JT Murray Cabinet Upright

Very little is known of the maker, James T. Murray, who manufactured pianos in London during the mid 19th century. This piano is an example of a very tall upright piano, a "vertical grand" piano (grand meaning large), also referred to as a cabinet piano. Though the smaller "cottage" pianos were much more common, pianos of this size were made by most piano manufacturers of the time.


There are two string unisons through the entire six and a half octave range of the piano, not too uncommon for the time, though three string unisons were more usual for the treble.



Another term for this design is "sticker" piano, as it has very long stickers reaching from the tops of the jacks to the hammers. The jacks are attached to the keys, and escape from the bottoms of the stickers.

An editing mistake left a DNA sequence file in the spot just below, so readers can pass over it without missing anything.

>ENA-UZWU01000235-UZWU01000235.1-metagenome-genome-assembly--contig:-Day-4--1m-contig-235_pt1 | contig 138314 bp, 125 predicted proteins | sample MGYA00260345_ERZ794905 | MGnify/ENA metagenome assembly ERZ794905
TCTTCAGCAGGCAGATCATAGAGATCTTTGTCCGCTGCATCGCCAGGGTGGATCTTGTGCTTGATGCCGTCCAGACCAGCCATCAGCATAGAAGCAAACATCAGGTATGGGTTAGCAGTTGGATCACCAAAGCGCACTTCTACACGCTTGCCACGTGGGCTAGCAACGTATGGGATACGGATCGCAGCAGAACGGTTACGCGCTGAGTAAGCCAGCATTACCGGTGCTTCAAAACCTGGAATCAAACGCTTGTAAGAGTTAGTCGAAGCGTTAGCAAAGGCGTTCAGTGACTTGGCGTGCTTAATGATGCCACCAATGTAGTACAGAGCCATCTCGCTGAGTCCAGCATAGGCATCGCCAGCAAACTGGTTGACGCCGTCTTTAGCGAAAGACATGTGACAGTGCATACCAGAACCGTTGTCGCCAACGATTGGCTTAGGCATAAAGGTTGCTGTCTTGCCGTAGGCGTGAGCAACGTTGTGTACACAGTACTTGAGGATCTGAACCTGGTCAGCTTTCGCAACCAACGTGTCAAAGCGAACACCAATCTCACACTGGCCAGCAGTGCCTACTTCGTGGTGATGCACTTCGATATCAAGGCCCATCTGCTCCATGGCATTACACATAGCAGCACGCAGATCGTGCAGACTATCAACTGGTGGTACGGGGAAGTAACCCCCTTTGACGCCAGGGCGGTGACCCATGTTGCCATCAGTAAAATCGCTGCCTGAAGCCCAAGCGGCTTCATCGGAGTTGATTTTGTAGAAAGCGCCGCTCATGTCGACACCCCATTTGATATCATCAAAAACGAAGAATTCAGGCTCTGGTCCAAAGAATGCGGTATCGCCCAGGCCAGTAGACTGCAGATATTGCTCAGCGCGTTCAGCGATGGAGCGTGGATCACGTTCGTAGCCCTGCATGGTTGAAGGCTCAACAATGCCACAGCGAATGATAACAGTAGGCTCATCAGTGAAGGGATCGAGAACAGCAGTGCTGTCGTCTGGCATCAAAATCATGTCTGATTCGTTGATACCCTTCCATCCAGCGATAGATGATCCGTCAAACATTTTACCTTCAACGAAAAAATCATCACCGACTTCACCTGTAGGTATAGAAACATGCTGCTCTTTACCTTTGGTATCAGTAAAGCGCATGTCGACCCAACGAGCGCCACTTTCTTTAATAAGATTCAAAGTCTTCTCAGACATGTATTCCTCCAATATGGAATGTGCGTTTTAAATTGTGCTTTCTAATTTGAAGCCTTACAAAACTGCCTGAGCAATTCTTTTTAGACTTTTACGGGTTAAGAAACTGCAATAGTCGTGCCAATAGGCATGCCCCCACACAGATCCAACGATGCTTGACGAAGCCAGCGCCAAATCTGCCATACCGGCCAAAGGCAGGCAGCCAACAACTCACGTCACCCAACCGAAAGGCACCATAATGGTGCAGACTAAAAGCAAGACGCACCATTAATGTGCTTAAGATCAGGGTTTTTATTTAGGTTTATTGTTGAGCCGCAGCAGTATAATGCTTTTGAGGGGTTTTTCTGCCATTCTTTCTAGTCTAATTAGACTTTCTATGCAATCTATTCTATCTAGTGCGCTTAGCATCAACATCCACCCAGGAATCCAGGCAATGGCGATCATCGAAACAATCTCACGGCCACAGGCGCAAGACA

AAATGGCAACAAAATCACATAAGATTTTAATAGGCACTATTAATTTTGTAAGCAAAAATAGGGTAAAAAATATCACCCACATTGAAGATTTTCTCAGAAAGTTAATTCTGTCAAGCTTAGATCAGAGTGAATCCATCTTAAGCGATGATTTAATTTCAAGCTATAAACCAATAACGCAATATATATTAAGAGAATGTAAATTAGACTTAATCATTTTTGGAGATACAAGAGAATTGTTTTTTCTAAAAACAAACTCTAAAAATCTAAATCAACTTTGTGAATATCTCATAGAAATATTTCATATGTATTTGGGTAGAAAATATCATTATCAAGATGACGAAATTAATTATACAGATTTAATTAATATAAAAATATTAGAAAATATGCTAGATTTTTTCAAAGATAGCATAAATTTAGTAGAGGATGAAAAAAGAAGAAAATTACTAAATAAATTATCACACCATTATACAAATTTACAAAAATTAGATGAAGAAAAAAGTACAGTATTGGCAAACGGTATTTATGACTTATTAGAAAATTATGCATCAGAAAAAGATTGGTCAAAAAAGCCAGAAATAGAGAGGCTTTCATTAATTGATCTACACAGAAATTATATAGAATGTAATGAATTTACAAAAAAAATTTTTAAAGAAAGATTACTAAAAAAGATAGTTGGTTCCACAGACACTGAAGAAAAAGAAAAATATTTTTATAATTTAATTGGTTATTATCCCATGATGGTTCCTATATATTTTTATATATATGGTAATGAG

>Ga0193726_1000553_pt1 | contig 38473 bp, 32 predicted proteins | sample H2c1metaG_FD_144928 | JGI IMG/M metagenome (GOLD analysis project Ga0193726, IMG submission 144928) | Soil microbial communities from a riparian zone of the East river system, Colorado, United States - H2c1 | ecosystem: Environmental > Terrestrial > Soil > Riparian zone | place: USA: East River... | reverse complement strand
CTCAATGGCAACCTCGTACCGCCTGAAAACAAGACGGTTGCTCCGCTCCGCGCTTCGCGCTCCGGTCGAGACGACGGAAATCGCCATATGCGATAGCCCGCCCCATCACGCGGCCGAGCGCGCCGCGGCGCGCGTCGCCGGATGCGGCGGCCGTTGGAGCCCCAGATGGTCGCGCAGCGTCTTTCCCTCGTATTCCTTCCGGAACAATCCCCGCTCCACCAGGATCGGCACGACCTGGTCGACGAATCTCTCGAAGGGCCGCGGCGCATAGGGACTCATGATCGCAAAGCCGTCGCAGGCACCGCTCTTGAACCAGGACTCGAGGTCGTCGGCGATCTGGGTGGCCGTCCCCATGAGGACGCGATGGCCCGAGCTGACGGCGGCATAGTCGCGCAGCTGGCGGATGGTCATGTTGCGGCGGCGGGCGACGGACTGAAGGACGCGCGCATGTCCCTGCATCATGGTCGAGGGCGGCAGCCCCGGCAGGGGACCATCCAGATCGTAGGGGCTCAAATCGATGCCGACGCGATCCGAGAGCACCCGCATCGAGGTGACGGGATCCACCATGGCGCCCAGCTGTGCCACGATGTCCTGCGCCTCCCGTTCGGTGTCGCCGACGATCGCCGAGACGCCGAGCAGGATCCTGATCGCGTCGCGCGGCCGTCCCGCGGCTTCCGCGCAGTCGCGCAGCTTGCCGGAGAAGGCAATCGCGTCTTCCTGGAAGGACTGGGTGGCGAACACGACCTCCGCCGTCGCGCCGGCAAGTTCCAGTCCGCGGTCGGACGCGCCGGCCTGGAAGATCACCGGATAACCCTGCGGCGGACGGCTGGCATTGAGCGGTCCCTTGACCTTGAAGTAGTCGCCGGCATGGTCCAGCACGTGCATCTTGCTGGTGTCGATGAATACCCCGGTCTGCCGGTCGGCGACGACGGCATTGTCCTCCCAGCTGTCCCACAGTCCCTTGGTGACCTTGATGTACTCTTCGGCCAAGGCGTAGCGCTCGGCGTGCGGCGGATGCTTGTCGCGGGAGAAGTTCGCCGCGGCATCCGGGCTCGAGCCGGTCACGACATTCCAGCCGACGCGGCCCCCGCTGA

Tuning a piano like this requires a long stretch, to reach the key and the tuning pin at the same time. The piano was provided with a shift pedal to move the hammers relative to the strings so that only one string would be struck.

This piano is of entirely wooden construction, and has neither metal bracing, nor an iron hitchpin plate. 

The tuning pins are all marked with note names.



The damper lifting wires originate at the tops of the stickers. This design was copied from Wornum, who designed the first commercially successful vertically strung piano in 1811. The remainder of the action also follows Wornum's original design, which was derived from a square piano action, called the English double action. (Wornum later pioneered the "tape-check" action, from which our modern upright action is derived.) 

The wires between the hammers and the strings serve to lift the over-dampers, and originate at the checks, as seen in the previous photo.